From 1 January to 30 September 2021:
Removed 1,203 explosive remnants of war (ERW), 4,092 improvised explosive devices (IED) including 1,507 victim operated improvised explosive devices (VOIED) in retaken areas.
Conducted 40 clearance tasks enabling rehabilitation and resumption of livelihood activities, and humanitarian actors to move forward with urgent lifesaving interventions.
86 police officers, including 36 women trained as First Response to be able to identify, mark and report explosive ordnance, 140 Government, NGO, and UN security personnel, including 48 women trained in Safe and Secure Approaches in Field Environments (SSAFE), 24 police officers trained in explosive ordnance disposal (EOD), and 117 government officials including 16 women trained in humanitarian mine action management.
2,329 cash-for-work employees and 799 governmental personnel trained to recognize and behave safely in the presence of explosive ordnance while working in high-risk environments.
96,575 people received explosive ordnance risk education (EORE) and risk awareness training in schools, internally displaced person (IDP) camps, and other high priority areas.
Iraq is one of the most explosive ordnance-contaminated countries in the world. It has approximately 2,850 square kilometers of recorded contaminated areas, including extensive and complex contamination in areas retaken from the Islamic State of Iraq and the Levant (ISIL).
Across Iraq, 27 percent of explosive ordnance contamination is found in agricultural areas - preventing productive use of the land for livelihood activities; another 21 percent is found in infrastructure - hampering reconstruction efforts and access to infrastructure for services and economic opportunities; with an additional 20 percent found in roads - challenging interconnectivity in the country.
Continued clearance of residential and agricultural areas is an important contributor to the conditions for sustainable returns and development and supports broader humanitarian objectives.
The UNMAS Iraq Programme takes a programmatic approach to the assistance provided to the Government of Iraq in leading and coordinating a national mine action response supported by multi-donor contributions. As per its programme strategy 2020-2023, UNMAS Iraq provides support in an advisory and technical capacity to the Iraqi national authorities and national operators to lead, manage and implement the national mine action response. Until the end of 2022, UNMAS Iraq will carry out limited clearance and risk reduction activities in line with priorities determined with the Government of Iraq to assist those impacted by explosive ordnance and thus enable socio-economic development. The UNMAS Iraq strategy is guided by the principles of partnership, sustainability, nationalization, and gender mainstreaming.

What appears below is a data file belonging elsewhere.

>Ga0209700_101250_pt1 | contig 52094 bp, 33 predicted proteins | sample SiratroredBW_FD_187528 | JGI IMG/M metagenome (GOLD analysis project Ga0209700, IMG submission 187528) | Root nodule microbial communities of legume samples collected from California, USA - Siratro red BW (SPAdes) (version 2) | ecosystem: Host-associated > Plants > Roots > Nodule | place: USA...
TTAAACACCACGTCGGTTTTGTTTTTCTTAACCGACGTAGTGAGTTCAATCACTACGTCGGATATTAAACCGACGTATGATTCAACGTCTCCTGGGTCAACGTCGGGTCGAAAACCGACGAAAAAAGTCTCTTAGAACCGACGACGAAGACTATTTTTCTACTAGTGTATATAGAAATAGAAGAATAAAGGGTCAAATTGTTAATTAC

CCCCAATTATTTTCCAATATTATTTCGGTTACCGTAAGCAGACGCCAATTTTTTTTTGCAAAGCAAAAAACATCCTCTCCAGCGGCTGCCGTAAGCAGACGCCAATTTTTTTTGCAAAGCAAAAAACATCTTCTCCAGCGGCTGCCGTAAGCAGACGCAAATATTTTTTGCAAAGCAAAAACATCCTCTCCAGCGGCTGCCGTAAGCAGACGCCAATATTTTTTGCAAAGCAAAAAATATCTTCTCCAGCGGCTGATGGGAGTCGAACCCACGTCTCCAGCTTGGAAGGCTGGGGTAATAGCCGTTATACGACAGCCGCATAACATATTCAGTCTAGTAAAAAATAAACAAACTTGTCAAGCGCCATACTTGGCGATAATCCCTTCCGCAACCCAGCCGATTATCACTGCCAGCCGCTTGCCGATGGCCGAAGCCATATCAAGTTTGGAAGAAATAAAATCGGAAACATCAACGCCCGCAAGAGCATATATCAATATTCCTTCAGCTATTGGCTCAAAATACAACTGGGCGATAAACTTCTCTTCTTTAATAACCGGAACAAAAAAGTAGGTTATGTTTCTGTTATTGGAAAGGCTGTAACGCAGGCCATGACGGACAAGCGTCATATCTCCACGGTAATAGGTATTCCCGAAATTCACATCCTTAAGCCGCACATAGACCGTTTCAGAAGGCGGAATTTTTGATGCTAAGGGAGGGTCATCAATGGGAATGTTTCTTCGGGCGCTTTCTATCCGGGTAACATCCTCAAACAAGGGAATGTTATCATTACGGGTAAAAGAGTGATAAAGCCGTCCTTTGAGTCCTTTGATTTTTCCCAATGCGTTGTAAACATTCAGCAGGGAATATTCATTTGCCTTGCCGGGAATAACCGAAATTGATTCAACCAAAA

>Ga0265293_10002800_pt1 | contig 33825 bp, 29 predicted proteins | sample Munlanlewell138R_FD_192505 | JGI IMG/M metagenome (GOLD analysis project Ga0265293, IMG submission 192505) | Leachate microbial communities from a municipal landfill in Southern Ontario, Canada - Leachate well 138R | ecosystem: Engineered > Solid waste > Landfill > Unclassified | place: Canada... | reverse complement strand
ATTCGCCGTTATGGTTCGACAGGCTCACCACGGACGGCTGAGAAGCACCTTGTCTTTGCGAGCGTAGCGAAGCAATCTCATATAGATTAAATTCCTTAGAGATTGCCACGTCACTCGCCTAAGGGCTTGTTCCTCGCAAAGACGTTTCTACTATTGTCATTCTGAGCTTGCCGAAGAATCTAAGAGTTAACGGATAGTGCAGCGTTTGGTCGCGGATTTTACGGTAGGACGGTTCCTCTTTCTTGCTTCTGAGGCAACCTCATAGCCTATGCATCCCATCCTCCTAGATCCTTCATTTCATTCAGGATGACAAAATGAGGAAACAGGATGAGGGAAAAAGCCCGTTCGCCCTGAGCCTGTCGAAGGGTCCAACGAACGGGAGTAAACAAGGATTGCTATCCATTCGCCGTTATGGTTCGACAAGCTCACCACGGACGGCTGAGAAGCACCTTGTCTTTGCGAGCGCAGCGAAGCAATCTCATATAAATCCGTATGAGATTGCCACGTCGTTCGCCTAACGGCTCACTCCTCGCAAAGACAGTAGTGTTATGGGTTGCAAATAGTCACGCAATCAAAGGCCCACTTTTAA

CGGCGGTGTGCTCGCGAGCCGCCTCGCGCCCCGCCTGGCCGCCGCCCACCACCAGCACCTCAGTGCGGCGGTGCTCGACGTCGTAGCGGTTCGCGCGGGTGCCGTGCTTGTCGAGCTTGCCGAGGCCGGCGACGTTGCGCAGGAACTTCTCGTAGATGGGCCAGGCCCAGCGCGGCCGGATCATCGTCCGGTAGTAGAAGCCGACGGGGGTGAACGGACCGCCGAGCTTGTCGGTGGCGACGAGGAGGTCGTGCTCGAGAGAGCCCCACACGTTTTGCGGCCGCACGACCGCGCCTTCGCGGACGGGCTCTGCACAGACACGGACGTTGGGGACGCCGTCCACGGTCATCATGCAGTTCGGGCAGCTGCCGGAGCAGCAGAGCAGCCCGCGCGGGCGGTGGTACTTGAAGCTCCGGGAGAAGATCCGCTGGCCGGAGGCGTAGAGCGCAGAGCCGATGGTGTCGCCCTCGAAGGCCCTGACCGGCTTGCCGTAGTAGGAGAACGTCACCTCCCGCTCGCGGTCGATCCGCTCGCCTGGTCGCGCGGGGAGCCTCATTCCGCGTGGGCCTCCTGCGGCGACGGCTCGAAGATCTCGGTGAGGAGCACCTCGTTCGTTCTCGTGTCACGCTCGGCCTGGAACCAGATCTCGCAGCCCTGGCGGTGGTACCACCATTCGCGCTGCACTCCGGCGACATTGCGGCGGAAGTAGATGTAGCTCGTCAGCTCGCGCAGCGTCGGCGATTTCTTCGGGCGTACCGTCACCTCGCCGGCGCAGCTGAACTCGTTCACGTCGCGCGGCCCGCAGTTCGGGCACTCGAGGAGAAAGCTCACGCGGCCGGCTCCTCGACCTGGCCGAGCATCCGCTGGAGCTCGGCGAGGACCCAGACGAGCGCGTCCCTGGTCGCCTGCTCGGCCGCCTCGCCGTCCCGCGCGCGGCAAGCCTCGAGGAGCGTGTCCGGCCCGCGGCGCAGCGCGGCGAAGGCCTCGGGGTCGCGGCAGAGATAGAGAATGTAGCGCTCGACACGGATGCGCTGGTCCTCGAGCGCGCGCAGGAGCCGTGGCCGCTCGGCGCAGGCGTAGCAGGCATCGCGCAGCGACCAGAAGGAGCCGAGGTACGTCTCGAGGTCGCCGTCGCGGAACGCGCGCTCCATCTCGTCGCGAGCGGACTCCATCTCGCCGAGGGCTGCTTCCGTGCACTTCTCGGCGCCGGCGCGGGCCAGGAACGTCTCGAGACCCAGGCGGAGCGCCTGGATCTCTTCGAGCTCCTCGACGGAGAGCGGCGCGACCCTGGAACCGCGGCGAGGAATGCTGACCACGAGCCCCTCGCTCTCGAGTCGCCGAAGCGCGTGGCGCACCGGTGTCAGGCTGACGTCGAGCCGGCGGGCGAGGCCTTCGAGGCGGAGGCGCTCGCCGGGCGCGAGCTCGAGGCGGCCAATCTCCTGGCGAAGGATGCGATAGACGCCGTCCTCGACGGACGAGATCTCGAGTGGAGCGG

UNMAS supports the Government of Iraq to protect civilians impacted by explosive ordnance and to enable humanitarian action and socio-economic development through three pillars of work:
The Government of Iraq effectively prioritizes tasks implemented increasingly by national actors: UNMAS supports a nationally led and implemented mine action response. Building on existing capacities, UNMAS provides technical advice to the Government of Iraq in various ministries, mine action authorities, Ministry of Interior (police and civil defense), and government operations coordination centers to support the management, regulation, and coordination of response to explosive ordnance. Furthermore, UNMAS promotes the development of sustainable capacity for national operators towards fully nationalizing humanitarian mine action activities in Iraq.
Explosive Ordnance Risk Education
People at risk recognize how to mitigate the threat of explosive ordnance: The provision of EORE to IDPs returning home, returnees, and affected communities will enable populations to recognize how to mitigate the explosive threat and adopt safer behaviors. This, in turn, will assist people in feeling safer when the number of explosive ordnance incidents is reduced.
Explosive Hazard Management
Safe access to restore or facilitate use of contaminated land and infrastructure is enabled: The delivery and management of explosive hazard management, inclusive of survey and clearance, in areas of high priorities will enable the restoration of safe access and use of land and infrastructure. This will, in turn, support the safe, dignified, voluntary, and sustainable return of IDPs to their areas of origin as well facilitate socio-economic development activities.
UNMAS in Iraq is solely funded bilaterally through contributions to the UN Voluntary Trust Fund. For the 2022 year, there remains to be a shortfall of USD 12 million. To date, UNMAS in Iraq has received contributions from Australia, Belgium, Canada, the Czech Republic, Denmark, Estonia, the European Union, Finland, France, Germany, Italy, Japan, Luxembourg, New Zealand (including in-kind support), the Netherlands, Norway, Portugal, Republic of Korea, Slovakia, Sweden (including in-kind support), and the United Kingdom.
UNMAS is making consistent efforts to raise additional funds to respond to the needs for technical support, explosive ordnance risk education, and survey and clearance, to better support the humanitarian response.
Data as of September 2021